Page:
O.M., a national of Nigeria, v. Denmark on behalf of “stepson”, C.C.O.U., a national of Nigeria, and two children, C.C.A.M. and A.C.C., nationals of Nigeria born in Denmark, for violation of articles 3, 7, 9 and 10 of the Convention.
In 2015, O.M. entered Denmark and applied for asylum. In 2016, the asylum procedure was terminated because the author was reported missing from the asylum centre that he was assigned to. In 2016, the author was sentenced by the City Court of Copenhagen to three months imprisonment for possession of drugs, along with an expulsion order from Denmark with a six-year re-entry ban. In 2017, the Immigration Service ordered that the author remain in the deportation centre and report daily to the police. Then the author was reported missing from the deportation centre again.
In 2019, the City Court to 60 days’ imprisonment convicted the author and another expulsion order and six-year re-entry ban was issued due to lack of respect for the order to remain at the deportation centre and report to the police.
The Western High Court confirmed the expulsion orders and six-year re-entry bans that had previously been issued by the City Court of Copenhagen, however, noted that the author had a family life in Denmark. During proceedings, the author explained that the main reason that he did not stay at the deportation centre was the fact that the medical condition of spouse who suffered from leukaemia, required frequent treatment at the hospital, especially during her pregnancy. The author explained that he took care of his “stepson”, C.C.O.U., during those medical visits and he argued that he had informed the deportation centre of his whereabouts.
In 2019, the Immigration Service rejected the author’s asylum application. That decision was confirmed by the Refugee Appeals Board. The the author filed an application for a residence permit based on exceptional circumstances, stating that he had a family life in Denmark with his child, “stepson” and girlfriend, which would not be able to be maintained if he were to be expelled with a re-entry ban of six years. The Immigration Service refused that request for a residence permit and stated that it was impossible to apply for family reunification in Denmark, as the author did not have a legal permit to stay in the country and had previously received an expulsion order. In 2019, a complaint was filed with the Immigration Appeals Board, requesting suspension of the expulsion decision, which was denied. Another request for suspension was again refused in 2020.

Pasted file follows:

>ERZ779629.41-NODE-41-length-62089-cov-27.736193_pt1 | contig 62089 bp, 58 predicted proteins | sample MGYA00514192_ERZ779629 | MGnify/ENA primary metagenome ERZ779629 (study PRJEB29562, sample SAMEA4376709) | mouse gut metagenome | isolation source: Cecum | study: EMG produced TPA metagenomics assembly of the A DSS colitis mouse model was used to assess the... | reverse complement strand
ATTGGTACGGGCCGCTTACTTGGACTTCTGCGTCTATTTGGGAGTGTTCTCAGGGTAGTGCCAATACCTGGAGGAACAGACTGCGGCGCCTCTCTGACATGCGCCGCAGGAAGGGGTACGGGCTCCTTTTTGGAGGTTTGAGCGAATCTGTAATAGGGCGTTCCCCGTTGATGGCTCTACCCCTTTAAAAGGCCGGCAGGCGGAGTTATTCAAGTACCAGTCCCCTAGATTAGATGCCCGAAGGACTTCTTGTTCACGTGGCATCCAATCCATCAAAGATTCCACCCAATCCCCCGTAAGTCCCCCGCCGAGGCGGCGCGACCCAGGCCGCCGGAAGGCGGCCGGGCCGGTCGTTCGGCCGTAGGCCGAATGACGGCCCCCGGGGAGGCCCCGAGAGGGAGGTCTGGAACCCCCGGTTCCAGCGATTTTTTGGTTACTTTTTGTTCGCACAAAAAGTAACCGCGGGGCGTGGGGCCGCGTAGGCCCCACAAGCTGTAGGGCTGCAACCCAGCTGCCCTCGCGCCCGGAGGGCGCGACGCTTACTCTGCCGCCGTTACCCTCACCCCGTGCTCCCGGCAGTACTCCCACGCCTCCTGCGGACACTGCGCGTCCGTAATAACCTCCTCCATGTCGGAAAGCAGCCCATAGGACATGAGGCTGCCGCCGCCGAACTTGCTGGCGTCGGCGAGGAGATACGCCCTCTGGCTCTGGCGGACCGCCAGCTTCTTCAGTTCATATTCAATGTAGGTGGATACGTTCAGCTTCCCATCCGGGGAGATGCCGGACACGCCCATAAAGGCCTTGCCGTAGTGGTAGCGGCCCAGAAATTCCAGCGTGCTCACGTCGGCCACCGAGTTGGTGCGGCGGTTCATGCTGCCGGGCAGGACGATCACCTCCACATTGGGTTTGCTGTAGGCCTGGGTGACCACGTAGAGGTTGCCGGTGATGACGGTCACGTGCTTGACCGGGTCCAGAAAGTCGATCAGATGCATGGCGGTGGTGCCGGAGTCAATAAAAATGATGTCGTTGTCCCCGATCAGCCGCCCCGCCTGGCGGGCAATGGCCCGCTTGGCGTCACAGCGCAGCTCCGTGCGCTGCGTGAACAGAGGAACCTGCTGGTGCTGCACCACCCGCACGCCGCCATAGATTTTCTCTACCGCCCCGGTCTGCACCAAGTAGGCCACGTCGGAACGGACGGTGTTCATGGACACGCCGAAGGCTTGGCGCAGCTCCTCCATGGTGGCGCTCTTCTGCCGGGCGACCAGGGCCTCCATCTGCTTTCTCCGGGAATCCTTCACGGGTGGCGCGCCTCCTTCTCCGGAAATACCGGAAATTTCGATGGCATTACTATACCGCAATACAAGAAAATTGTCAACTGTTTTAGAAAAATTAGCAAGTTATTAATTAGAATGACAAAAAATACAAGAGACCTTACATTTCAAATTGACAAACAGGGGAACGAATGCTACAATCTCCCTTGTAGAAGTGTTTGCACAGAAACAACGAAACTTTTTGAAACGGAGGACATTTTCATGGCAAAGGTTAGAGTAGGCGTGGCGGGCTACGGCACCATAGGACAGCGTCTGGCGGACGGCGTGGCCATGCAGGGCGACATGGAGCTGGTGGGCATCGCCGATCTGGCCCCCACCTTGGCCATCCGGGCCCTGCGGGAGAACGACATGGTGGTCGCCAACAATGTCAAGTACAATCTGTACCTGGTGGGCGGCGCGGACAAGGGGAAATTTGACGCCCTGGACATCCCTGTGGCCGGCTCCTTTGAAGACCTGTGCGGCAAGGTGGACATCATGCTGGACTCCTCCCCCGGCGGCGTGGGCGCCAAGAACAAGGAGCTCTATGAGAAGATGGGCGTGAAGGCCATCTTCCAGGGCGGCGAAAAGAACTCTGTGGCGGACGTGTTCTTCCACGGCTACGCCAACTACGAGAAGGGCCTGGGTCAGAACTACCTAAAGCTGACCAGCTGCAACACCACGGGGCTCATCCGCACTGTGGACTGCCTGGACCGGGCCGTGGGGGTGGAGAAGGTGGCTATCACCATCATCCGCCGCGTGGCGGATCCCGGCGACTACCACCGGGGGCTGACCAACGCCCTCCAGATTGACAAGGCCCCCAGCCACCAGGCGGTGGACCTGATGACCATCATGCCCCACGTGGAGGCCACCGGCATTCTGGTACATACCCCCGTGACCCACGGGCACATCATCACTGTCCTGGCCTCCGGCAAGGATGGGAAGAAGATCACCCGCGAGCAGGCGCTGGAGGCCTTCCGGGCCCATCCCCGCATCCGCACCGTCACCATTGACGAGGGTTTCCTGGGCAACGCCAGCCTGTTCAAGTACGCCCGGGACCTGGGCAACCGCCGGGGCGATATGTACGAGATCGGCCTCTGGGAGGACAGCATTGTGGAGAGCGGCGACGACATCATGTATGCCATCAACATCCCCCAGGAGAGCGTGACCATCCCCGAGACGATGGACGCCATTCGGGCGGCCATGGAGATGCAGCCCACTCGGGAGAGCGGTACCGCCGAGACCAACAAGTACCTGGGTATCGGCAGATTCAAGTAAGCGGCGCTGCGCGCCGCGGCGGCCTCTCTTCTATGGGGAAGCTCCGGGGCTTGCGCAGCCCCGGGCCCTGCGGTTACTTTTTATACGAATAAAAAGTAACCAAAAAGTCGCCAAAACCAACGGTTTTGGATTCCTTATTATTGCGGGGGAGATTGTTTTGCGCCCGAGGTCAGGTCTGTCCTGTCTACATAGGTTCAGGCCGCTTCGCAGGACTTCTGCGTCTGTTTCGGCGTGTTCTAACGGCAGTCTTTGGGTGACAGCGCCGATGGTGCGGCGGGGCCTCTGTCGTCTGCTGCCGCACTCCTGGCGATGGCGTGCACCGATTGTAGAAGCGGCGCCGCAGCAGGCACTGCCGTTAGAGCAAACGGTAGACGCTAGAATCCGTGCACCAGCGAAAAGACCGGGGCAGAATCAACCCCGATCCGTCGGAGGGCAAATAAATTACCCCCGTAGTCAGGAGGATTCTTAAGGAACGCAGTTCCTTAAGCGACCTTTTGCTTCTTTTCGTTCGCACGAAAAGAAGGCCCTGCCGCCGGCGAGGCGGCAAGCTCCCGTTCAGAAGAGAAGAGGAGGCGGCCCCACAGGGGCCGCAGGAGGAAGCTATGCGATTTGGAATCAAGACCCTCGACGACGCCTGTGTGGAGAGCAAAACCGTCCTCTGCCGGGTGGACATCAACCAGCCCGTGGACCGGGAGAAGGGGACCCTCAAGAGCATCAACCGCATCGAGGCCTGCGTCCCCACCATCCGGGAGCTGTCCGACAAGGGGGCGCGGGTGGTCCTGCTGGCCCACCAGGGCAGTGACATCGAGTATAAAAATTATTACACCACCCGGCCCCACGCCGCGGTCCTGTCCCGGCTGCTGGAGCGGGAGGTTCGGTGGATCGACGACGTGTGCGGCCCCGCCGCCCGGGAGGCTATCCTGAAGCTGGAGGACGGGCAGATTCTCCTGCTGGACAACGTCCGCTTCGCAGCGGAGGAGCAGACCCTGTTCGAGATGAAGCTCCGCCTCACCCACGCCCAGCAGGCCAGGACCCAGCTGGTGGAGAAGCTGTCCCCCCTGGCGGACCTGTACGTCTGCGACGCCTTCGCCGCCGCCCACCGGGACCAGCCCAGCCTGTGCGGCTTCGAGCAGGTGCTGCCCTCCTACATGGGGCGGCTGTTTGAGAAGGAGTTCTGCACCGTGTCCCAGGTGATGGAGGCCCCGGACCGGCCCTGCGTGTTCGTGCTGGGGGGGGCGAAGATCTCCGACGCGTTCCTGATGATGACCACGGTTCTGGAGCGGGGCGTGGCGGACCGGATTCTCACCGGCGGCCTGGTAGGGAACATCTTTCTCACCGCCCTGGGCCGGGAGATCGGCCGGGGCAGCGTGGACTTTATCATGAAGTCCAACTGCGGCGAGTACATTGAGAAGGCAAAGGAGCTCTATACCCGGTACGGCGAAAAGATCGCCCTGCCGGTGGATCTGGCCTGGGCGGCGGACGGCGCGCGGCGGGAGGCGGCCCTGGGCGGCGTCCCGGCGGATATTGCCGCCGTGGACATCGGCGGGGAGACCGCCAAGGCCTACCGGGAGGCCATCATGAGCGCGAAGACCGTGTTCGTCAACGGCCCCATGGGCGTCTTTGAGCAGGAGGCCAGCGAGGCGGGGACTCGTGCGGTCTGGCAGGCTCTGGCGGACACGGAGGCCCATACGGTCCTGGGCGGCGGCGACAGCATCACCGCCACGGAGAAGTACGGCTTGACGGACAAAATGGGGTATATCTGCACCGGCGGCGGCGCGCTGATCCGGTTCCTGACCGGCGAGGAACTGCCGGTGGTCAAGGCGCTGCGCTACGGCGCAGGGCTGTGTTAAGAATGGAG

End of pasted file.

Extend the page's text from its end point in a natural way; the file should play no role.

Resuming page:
In 2020, A.C.C., the second child of the author was born. The child has a residence permit for Denmark. The author applied to have his expulsion order repealed, due to a fundamental change of circumstances, invoking the birth of a second child. The Courts rejected the request.
The author claims to the CRC that the rights of C.C.O.U., C.C.A.M. and A.C.C. enshrined in articles 3, 7, 9 and 10 of the Convention would be violated if he were deported to Nigeria and argues that the separation of the children from him would be contrary to their best interests. The author contends that his deportation to Nigeria would have a serious impact on the children’s well-being, especially given that their mother is facing a life-threatening illness.
The CRC, acting under article 10 (5) of the Optional Protocol on a communications procedure, is of the view that the facts before it disclose a violation of the rights of C.C.O.U., C.C.A.M. and A.C.C. enshrined in articles 3 and 9 of the Convention. The State party is under an obligation to refrain from returning the author to Nigeria and to ensure a reassessment of his claim, making the best interests of C.C.O.U, C.C.A.M. and A.C.C. a primary consideration.
14. November 2023